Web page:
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We are now our parents: How young Kenyans are coping with inflation

By Winnie Mabel September 2nd, 2022 2 min read

Business Daily has previously reported that the purchasing power of a Sh 1,000 note had drastically reduced to nearly half its value over a span of 10 years. The value was placed at Sh 548,60 as of mid-2022 and a thousand shillings no longer had the strong purchasing power it once had.

As the high rate of inflation continues to squeeze Kenyans in what is part of a global phenomenon as tens of countries lament of high cost of living. In Kenya, citizens took to social media to reveal how they were coping with the 7.9 per cent inflation rate – the highest witnessed in over five years in Kenya.

“Shopping siku hizi tunafanya na calculator (these days we do it with a calculator)… true story. Buying only what you need and going for the most cost effective brands. Halafu (and then) some bulk offers by supermarkets… do not buy before doing the math. Some of that stuff is more expensive than in small quantities. I am now uber skeptical of buy one get one free offers. We pay, somehow. I am now officially my mother, and it is well,” wrote one usesr.

Also read: Watch: Rich Kenyan kids light up Tiktok while debating lunch and drinks bill

Her comment alludes to the fact how many people currently in their 30s are often reminded on social media how their parents were frugal in spending, catering to larger families compared to today where the average 30-year-old is believed to spend money on food, drinks, fashion and adventures.

“I always have an order of priority at the (supermarket) counter… sio lazima kila kitu ifike kwangu (not everything I pick must get to my house,” added Anita Onuko.

Also read: ‘Queen of alcohol bills’ Mishi Dora tells how she ended up with Sh152k bill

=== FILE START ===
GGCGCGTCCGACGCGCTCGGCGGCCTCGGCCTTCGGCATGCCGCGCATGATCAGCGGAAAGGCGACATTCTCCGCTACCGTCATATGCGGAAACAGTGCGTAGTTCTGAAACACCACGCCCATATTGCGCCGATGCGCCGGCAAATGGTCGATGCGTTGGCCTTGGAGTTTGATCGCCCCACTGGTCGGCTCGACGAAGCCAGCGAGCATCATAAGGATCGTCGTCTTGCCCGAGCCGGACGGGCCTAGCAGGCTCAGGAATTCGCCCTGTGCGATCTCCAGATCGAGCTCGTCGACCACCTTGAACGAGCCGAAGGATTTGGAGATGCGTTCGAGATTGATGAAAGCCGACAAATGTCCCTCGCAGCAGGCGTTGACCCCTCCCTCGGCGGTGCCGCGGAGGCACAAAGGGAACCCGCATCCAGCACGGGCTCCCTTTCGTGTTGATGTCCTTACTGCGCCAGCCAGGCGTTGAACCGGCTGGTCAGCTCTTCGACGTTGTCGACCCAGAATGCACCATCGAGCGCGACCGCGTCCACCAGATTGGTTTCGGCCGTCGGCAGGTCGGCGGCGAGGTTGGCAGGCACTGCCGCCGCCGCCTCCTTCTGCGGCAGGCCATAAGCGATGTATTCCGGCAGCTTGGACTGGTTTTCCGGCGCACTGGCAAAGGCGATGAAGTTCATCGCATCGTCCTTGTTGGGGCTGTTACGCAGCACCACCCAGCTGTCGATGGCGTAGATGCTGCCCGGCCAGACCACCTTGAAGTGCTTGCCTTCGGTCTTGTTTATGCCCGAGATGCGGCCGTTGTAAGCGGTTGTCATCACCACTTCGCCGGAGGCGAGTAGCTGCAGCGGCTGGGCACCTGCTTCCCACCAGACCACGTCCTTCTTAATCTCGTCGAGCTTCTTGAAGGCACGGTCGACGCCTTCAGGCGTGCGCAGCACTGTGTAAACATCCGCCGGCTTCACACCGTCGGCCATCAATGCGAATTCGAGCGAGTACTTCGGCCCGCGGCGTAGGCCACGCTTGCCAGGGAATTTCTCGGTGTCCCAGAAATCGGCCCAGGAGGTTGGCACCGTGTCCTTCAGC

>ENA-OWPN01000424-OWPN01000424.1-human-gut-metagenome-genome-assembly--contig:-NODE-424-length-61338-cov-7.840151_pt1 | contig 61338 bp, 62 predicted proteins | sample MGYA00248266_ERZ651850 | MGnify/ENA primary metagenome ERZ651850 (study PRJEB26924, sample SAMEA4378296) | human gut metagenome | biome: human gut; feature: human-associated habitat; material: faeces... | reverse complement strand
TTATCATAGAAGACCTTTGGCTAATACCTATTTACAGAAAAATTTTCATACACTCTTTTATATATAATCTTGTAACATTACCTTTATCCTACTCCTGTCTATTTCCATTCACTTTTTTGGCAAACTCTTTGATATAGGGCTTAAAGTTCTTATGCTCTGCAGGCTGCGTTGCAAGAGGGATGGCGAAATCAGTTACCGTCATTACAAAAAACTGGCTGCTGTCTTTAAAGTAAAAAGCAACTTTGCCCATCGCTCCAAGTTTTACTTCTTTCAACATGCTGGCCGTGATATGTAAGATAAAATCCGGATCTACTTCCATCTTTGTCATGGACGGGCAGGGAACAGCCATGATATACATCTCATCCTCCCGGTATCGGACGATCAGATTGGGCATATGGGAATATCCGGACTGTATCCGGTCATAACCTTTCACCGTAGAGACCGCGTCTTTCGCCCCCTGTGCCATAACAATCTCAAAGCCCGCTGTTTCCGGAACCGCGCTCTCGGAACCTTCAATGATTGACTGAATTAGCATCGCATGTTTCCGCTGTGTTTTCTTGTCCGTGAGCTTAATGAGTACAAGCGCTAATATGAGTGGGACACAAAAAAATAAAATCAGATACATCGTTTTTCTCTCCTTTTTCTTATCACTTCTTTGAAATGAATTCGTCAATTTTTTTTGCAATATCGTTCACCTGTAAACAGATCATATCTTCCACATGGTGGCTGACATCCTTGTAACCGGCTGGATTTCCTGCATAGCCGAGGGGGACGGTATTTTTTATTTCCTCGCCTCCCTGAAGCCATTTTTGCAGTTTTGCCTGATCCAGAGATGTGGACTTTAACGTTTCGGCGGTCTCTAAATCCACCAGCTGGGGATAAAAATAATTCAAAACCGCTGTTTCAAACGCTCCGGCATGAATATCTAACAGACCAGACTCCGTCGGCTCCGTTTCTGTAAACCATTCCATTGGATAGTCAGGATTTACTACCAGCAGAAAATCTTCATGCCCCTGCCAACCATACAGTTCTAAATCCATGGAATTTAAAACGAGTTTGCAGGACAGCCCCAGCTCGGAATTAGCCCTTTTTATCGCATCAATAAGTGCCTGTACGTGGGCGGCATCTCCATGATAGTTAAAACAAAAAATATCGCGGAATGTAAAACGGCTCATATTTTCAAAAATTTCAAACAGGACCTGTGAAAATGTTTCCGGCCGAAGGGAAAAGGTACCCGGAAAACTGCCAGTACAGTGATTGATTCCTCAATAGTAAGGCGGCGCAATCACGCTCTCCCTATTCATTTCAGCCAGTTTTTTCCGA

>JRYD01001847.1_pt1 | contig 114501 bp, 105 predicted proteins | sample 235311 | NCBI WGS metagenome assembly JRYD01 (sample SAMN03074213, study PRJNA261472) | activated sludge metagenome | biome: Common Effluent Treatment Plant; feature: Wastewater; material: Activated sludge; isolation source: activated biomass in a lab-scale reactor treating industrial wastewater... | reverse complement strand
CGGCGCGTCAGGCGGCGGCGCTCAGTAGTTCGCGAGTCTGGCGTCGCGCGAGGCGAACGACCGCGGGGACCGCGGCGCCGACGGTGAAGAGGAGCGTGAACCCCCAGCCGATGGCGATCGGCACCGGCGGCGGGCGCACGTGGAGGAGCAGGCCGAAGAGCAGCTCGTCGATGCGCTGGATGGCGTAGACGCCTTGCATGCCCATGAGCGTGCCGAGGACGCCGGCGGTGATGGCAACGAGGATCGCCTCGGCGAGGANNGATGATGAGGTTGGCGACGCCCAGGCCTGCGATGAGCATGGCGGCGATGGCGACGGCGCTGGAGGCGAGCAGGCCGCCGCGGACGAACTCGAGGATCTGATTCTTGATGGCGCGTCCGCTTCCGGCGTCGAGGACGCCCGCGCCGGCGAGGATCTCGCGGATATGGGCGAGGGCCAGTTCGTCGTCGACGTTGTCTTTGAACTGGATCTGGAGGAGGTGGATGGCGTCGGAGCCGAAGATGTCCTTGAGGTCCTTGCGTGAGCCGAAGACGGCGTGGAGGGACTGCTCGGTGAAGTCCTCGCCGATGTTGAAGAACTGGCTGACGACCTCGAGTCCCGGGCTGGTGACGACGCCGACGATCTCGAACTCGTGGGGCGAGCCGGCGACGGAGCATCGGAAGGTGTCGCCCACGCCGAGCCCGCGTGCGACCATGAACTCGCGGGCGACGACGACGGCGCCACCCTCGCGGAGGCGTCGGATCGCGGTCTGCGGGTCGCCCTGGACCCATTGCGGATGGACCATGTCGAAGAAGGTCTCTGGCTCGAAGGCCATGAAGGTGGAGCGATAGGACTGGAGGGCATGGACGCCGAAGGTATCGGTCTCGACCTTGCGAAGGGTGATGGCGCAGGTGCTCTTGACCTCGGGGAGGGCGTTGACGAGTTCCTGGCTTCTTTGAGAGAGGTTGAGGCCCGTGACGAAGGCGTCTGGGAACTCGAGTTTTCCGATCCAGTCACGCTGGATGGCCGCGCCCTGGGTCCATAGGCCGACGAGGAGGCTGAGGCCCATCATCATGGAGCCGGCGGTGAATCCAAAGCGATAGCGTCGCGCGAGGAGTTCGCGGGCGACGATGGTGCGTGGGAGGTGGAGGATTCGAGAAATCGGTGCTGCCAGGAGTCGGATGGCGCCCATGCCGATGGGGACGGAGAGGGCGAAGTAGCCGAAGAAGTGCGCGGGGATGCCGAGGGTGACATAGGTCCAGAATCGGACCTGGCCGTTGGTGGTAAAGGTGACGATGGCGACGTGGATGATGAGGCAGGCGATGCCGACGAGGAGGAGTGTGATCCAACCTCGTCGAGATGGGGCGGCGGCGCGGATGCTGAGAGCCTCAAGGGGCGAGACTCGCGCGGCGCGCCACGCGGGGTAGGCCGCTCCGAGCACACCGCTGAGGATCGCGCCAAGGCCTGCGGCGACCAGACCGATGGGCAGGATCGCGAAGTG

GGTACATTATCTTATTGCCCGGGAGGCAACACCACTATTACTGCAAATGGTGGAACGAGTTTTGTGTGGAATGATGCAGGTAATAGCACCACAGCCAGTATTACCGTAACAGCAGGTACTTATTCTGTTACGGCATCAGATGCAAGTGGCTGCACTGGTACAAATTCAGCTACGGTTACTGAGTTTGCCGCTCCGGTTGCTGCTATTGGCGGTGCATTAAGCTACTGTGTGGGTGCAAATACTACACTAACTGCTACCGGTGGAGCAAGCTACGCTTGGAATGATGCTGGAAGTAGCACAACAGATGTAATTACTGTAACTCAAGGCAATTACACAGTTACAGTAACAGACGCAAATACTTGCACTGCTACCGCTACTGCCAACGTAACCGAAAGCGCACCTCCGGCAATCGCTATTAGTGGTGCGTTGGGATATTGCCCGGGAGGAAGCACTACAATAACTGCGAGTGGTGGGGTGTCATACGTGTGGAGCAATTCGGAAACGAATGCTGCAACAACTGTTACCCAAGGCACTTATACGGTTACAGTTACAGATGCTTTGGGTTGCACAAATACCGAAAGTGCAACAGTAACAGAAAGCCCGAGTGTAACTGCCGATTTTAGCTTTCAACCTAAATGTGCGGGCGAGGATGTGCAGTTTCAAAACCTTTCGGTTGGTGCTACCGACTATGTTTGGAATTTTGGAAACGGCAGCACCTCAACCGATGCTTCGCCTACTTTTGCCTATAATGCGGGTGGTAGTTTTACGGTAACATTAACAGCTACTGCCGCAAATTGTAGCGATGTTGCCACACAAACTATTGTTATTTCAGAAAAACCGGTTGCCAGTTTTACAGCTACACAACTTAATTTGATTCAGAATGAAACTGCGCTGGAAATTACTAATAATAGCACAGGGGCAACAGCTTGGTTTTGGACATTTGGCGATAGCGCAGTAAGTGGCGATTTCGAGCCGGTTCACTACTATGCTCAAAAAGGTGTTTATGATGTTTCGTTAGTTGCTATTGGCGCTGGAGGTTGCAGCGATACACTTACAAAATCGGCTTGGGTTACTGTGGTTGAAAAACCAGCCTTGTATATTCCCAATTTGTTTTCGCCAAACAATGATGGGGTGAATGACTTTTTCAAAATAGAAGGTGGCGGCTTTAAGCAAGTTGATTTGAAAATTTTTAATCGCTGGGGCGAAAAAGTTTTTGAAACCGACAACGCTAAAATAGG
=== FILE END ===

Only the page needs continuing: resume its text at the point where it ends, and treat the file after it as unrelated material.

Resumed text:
Others quipped that gone were the days of brand loyalty because popular brands increased prices of their goods by over 30% in some instances.

“You and I are in the same WhatsApp group. I don’t like shock at the counter. If my budget is over, the shopping stops and there is no more loyalty to brands,” added one Njambi Karong’o.

“This is life now. Even at the counter there is no shame telling the cashier you want to return some stuff. It is what it is,” added Carole Kimutai.

Also read: Boastful actress Mishi Dorah still behind bars over unpaid Sh152k drinks bill

“I got a notebook that I put down things as they run out. It is also a record of my shopping list MOM. When doing end month shopping I vet against last month’s shopping list to make me know what is absolutely required,” noted Munyao Nthuli.

“I am always bargain hunting at Naivas…it never disappoints. First check the Cleanshelf costs then go to Naivas,” another shopper gave tips.

There is no sign of hope currently that the government of Kenya will mitigate the cost of living in Kenya as the globe grapples with food shortages and American dollar shortage that continues to affect global trade.

Also read: Police officers fight over beer bill